Teaching Excellence Framework (TEF): implications for engineering


February 2022

As promised, the OfS is consulting on the future of the TEF based on the narrative that putting a reputational spotlight on provider quality informs student choice and drives improvement. The TEF builds on the proposed continuous minimum requirements for positive student outcomes under Condition B3 shifting the focus periodically to excellence in teaching, learning and student outcomes. 
The consultation follows a statutory independent review chaired by Shirley Pearce, which argued for a rebalancing of metrics and qualitative information articulating an institutional view, evidence of excellence, and institutional education gain measures. The Pearce review also recommended that students be supported to make their own independent submission alongside their provider.
 Under the new proposals, universities and colleges in England would be assessed on undergraduate courses for a TEF award – of gold, silver or bronze – every four years, plus a new designation of ‘requiring improvement’. 
It is proposed to open the submission window between September and November 2022 and announce outcomes in spring 2023. The last TEF exercise was carried out in 2019.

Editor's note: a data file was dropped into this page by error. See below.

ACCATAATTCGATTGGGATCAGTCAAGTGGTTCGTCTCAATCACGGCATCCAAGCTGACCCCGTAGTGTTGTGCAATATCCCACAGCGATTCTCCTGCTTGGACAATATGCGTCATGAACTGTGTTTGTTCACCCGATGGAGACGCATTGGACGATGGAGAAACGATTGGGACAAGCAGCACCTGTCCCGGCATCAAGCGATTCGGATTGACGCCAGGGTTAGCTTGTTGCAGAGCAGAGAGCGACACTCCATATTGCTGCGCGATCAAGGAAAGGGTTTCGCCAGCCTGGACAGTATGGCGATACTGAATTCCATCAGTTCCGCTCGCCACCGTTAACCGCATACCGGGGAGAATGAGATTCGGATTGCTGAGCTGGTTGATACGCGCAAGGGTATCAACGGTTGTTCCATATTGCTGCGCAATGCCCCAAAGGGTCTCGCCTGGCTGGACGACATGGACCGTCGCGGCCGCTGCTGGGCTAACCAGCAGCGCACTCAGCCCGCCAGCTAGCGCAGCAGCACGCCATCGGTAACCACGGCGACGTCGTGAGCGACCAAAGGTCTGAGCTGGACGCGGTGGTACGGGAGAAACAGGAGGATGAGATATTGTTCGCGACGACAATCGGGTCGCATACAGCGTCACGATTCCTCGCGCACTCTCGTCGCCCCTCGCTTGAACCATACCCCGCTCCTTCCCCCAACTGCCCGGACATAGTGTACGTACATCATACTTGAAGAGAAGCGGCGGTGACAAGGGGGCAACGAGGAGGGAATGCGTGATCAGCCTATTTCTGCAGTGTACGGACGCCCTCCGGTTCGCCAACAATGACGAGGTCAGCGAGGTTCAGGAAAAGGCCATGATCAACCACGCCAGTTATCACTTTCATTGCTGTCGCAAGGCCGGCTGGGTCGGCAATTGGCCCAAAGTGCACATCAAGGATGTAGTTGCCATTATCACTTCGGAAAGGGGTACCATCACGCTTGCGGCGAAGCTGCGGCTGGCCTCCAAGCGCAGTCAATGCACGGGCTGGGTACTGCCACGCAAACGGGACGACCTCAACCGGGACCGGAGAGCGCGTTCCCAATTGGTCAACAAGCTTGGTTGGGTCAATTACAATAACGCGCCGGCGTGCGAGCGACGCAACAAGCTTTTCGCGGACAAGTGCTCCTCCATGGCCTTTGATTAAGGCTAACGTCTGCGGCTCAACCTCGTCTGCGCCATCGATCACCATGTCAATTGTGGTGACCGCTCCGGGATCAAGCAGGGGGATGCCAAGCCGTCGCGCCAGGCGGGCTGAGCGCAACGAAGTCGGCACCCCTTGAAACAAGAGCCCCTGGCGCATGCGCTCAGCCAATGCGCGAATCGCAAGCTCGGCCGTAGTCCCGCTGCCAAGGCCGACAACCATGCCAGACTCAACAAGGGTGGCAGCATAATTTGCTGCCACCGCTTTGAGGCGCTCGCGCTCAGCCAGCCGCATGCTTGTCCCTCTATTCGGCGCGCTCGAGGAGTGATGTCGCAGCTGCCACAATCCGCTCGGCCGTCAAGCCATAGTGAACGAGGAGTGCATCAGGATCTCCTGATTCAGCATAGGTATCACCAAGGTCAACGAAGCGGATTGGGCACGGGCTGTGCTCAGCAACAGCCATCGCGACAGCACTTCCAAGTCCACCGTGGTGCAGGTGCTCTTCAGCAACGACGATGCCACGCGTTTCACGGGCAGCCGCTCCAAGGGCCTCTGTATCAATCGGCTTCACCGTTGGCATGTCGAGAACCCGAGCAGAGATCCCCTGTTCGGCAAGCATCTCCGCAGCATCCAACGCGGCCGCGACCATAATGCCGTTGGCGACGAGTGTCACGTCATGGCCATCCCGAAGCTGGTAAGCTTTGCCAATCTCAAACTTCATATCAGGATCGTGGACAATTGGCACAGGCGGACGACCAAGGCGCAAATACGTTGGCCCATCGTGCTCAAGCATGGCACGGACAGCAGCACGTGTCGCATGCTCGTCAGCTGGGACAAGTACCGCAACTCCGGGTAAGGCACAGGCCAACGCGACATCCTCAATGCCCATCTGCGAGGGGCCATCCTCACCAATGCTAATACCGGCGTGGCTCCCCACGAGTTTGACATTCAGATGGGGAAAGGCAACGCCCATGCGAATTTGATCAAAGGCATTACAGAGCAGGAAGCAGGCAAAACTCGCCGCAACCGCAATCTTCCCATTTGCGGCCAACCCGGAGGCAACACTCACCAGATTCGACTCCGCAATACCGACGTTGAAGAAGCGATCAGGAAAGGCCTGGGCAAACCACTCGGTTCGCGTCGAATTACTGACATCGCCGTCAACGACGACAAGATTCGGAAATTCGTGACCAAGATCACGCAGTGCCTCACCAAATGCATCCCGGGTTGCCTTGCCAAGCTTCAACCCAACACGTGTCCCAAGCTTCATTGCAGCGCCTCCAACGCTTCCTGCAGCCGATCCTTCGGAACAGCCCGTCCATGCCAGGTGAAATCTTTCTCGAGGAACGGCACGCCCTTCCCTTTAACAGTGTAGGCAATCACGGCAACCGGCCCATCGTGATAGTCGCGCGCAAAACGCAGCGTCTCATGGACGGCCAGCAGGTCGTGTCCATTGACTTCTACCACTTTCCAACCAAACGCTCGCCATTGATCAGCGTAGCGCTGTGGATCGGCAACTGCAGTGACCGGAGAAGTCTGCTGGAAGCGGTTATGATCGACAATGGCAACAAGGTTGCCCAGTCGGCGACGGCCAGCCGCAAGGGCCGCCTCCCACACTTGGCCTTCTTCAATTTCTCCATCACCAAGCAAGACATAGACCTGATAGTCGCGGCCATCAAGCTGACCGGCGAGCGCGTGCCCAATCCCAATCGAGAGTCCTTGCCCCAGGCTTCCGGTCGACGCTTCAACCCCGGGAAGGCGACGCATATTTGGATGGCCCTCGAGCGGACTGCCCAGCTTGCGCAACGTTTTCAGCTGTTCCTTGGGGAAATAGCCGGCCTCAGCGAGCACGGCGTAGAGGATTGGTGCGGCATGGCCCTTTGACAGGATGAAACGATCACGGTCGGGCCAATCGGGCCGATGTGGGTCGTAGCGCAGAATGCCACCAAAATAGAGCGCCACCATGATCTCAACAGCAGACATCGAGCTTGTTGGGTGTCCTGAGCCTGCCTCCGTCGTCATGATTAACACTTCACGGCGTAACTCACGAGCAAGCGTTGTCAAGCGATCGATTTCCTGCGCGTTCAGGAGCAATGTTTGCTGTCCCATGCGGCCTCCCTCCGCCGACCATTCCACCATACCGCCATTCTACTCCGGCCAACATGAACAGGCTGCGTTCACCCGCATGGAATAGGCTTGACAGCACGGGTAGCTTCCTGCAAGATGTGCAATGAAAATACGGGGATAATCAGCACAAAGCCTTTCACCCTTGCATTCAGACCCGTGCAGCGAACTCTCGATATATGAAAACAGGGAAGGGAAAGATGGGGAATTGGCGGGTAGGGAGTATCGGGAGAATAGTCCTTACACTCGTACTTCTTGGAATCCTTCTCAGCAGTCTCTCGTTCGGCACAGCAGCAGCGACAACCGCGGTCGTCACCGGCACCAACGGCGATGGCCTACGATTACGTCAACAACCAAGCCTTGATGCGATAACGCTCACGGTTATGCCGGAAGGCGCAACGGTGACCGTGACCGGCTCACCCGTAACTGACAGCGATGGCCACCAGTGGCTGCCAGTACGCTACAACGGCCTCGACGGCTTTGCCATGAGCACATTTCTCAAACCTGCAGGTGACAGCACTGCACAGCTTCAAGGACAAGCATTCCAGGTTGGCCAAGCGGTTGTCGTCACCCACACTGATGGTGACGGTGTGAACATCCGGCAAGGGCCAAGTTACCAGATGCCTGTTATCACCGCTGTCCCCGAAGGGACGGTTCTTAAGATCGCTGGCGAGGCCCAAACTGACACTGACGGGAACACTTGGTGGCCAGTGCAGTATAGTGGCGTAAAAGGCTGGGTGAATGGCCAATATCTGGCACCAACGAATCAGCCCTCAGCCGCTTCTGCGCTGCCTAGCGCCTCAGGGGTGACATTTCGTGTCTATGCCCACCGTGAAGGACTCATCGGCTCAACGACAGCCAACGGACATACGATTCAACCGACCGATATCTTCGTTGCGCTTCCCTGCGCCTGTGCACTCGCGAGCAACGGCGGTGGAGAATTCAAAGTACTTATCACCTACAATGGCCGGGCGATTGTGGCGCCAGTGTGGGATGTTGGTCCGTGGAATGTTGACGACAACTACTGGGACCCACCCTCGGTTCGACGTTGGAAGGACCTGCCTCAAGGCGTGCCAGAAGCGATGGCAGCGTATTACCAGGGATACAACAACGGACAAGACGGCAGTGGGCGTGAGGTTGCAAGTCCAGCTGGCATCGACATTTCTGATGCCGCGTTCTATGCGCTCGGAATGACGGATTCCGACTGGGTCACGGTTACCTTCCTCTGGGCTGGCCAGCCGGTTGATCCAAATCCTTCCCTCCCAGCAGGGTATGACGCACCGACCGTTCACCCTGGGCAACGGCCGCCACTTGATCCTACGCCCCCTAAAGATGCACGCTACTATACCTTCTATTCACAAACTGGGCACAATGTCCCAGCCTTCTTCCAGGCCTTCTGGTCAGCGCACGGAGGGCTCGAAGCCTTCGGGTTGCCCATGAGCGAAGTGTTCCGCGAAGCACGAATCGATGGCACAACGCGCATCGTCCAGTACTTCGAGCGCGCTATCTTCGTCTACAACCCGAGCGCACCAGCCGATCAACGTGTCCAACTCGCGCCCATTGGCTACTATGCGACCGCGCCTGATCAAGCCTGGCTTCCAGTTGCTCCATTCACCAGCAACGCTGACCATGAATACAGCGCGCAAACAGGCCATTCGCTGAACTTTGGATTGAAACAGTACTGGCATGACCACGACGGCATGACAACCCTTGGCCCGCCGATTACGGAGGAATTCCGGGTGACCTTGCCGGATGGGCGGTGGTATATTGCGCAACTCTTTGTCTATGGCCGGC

Summary of proposals

The EPC has, summarised the proposals. Read our summary here.

Further information

You can read the full OfS consultation and watch introductory video presentations here. You can watch the recorded OfS consultation / Q&A event here.

Complete our survey

The EPC is conducting a full member consultation. Please submit your views here. Note, there is a second EPC member consultation in relation to student outcomes (here).



NSS Students’ self-reported satisfaction is emphatically not equivalent to teaching quality, but rather a reflection of the gap between the student’s expectation and what they perceive to have been delivered. This can be seen in the long continual variance in self-reported satisfaction rates in these categories in NSS data between students studying STEM subjects, which tend to be higher than among students studying arts subjects. Most students lack an objective point of reference for what good teaching at higher education level looks like and, while student satisfaction is an important indicator to monitor, it is not appropriate to use it as a proxy for teaching quality.